JM: I think … I would hope so. We've been out a few times doing commentary and stuff and spoke to the producers, but there's been no word yet, they've just been waiting to tell us. I asked them a few weeks back and they said they'd been writing episodes and getting ready but they haven't got the word yet. So I'm just waiting. I really do hope so, because I really enjoy shooting the show, and I think the show's good, and there's definitely… When people see the last episode of season two, how it ended, it leaves it even more to be… like, it can go a lot of places is what I'm saying. They already had a lot of places they could go with the stories but at season two when it ends, you'll see, when people get to see it, the third season could go so many places. I know it would be definitely better than one. Two, I felt like, was better than One and I feel like Three will definitely be better than One and Two because they have so many places to go with it, more story-telling, backstory to go with, and all that.

BC: Do you have a favourite episode so far?

JM: Yeah, there's a musical episode and I got to sing, so … and … yeah. I'll only say that much because, again, I don't know how much to give away.

BC:  So the reason you're in the UK right now is that you're doing your stand-up show with Kevin Smith. How does the stand-up life compare to doing comedy for TV or films?

JM: I would say it's a little harder, but fun. The travelling's awesome, travelling around with everybody. And it's not as long, you know, each show is about two hours, so that's cool because it's like you're on stage, you're waiting, there's the build-up, you get on stage and it's like two hours, and it's fun to see the audience right there and see how they're reacting and laughing and really getting into it … It really sort of amps me up and gets me going. So it's fun to see that live and that's what I like about the live shows and all that. There's many things I like about the live shows, and I would say it's a little bit harder in the sense that we don't script it and none of our shows are the same. Like, we might talk a little bit about something we've already talked about, but all to get to another story. So I would say that it's harder because of that reason … and the travelling. We've done a lot of travelling and I wouldn't say it's necessarily hard but I don't like flying and the anxiety of getting to the airport and being on time and missing flights. But they're both awesome, and I'm very grateful to do both.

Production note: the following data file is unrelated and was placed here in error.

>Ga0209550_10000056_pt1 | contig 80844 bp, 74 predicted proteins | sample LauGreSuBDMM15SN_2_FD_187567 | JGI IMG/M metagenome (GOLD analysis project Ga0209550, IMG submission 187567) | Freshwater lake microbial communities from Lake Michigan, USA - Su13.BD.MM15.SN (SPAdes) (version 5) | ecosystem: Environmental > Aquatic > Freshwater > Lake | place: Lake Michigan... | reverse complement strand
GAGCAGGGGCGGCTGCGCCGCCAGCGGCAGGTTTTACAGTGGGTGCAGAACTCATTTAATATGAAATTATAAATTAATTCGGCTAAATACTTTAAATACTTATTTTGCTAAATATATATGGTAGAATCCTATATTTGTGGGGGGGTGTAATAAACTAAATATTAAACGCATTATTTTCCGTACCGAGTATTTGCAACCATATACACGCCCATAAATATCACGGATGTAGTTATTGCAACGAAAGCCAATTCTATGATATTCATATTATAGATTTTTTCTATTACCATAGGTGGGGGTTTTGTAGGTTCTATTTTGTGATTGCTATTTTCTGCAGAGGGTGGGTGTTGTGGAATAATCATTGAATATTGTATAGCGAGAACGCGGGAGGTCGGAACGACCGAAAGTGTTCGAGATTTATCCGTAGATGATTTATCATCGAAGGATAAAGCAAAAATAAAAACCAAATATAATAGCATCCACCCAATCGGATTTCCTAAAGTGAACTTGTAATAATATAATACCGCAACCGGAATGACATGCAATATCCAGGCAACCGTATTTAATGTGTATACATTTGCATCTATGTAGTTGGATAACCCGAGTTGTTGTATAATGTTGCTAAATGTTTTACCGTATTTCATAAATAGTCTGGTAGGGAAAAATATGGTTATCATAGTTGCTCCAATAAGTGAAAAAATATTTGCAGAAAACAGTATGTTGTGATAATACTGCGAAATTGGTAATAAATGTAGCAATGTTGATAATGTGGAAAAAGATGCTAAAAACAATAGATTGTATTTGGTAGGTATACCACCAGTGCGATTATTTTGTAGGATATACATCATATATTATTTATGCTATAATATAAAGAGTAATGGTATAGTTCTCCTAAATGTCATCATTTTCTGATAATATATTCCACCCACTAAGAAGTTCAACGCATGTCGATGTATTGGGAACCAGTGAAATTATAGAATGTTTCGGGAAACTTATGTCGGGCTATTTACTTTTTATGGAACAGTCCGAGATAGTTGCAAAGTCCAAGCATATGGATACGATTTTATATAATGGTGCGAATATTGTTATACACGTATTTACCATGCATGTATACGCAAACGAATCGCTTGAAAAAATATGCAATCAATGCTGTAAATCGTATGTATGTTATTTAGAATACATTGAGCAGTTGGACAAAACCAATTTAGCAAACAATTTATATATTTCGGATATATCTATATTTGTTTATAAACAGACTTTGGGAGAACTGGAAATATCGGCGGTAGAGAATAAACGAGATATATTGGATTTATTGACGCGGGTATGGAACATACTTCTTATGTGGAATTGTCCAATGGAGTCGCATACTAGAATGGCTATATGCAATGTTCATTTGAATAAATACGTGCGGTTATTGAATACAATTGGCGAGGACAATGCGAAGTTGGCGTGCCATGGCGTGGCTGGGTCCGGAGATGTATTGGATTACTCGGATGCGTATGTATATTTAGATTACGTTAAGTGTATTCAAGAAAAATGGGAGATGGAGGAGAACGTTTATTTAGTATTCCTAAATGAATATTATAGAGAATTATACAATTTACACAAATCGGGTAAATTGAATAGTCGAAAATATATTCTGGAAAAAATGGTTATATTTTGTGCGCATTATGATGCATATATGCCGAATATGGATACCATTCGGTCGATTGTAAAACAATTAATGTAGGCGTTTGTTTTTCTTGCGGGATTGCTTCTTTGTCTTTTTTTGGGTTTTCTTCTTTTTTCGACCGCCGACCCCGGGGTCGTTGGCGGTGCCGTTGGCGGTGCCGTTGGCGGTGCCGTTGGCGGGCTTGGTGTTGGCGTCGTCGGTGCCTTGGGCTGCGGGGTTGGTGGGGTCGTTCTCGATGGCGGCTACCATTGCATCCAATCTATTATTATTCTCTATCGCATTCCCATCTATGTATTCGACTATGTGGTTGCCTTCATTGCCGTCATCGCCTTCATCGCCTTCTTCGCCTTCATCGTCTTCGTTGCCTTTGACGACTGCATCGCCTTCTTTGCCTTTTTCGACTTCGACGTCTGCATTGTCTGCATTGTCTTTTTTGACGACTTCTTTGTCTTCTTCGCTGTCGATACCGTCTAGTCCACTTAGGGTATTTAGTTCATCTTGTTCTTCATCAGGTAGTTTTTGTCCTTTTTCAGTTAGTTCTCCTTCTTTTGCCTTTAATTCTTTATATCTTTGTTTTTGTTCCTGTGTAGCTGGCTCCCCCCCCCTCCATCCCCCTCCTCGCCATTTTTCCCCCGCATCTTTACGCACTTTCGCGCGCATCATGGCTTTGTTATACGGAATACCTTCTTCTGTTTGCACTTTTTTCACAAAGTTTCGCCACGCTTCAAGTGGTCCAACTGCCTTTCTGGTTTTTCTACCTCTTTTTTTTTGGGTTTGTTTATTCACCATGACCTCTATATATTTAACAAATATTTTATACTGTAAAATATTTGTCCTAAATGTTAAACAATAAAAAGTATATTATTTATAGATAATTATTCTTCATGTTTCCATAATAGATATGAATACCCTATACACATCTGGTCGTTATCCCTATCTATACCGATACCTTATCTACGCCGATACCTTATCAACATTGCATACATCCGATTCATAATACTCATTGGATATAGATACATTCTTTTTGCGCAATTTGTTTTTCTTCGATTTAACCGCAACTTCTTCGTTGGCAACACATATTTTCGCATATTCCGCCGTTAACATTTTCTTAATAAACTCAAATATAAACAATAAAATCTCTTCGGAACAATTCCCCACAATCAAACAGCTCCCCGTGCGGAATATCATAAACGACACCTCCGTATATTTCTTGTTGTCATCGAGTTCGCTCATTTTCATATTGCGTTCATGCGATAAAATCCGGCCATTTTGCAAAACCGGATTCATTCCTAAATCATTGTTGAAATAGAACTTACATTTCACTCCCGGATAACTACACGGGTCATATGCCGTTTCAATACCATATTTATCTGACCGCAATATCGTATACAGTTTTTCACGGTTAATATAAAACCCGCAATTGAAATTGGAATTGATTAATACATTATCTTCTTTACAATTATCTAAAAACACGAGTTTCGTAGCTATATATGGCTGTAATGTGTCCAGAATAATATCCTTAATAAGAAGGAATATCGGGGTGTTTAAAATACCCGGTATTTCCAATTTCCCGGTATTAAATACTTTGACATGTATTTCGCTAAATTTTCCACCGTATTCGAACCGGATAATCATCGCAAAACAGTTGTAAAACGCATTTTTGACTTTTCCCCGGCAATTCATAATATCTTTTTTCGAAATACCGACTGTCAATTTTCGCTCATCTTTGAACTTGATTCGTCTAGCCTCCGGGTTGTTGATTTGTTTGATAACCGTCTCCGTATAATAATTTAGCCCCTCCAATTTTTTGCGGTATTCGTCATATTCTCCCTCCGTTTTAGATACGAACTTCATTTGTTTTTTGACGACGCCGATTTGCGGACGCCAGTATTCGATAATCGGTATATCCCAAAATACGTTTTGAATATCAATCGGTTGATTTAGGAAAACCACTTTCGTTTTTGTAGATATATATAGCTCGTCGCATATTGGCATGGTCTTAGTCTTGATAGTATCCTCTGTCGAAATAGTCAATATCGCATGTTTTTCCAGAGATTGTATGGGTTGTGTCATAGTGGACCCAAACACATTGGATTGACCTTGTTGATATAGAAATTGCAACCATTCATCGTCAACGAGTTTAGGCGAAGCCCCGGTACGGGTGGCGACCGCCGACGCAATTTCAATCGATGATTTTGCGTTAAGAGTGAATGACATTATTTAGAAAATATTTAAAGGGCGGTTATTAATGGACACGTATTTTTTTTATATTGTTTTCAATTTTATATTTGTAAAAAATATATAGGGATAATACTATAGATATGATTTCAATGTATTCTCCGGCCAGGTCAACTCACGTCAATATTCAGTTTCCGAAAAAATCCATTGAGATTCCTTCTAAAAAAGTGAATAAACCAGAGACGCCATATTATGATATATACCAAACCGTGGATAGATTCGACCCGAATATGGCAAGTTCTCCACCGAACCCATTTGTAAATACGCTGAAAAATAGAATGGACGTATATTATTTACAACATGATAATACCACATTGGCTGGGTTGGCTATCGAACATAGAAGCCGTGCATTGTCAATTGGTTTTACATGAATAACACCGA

BC: There's a new reality TV show out now called Comic Book Men, which is about Kevin Smith's comic book store Jay and Silent Bob's Secret Stash. What do you think of the show?

JM: It was good, I really like it, I think it's awesome. Because it's my friends, so it's cool to see my friends, it's cool to see the comic book store on AMC, but the actual way they put it together and stuff is really good too. I actually watch a couple of reality shows and I get made fun of… [Laughs] You know, like Storage Wars, and The Kardashians and stuff, but they always do those solo interviews, like, "You know what, she was being a real brat and I don't wanna do this" or "So I found this in the storage and…" But on their show they do like a podcast, where they're cutting back and forth to the podcast. I don't know, I just think it gives it more character than the other reality shows, so yeah it's awesome.

I'm excited too because it's like comics… You know, they have a storage show, they have people, you know families, the Kardashians, and they have the Pawn Stars, and now they have the moving show where you have the .. the what's-it-called? Anyway, I'm saying there's all these reality shows and wives and The Bachelor and frickin' Biggest Loser and Survivor, and now comics.

BC: Do you think it's a sign that comics are becoming cool? There are a lot of comic book movies coming out right now.

JM: I definitely think it's changed. I don't know what really started it, how many years ago now that the first comic book movies started, that sort of got popular. Was it X-Men, do you know? Or maybe Batman.

BC: Probably X-Men.

JM: Yeah, so before that I wouldn't say then if I had asked about a comic book villain that wasn't in Batman, Superman or The Hulk stuff … Now people actually know comic book characters and you see more and more out there. So yeah, I think it seems to be a little cooler, people seem to be more interested in that because of the movies.

I even like, well a long time ago they made a Punisher movie with Dolph Lundgren, and then they made the old Fantastic Four movie way back … But my point is that I even liked them because to me it was like those were the first ones, way back, and I watched them … And remember frickin' David Hasselhoff was S.H.I.E.L.D! They had a S.H.I.E.L.D movie. Anyway, it started there and now they have these, so hopefully there'll be more and more.

Todd and the Book of Pure Evil starts screening on SyFy in the UK this Tuesday. There's a giant penis and all kinds of great stuff.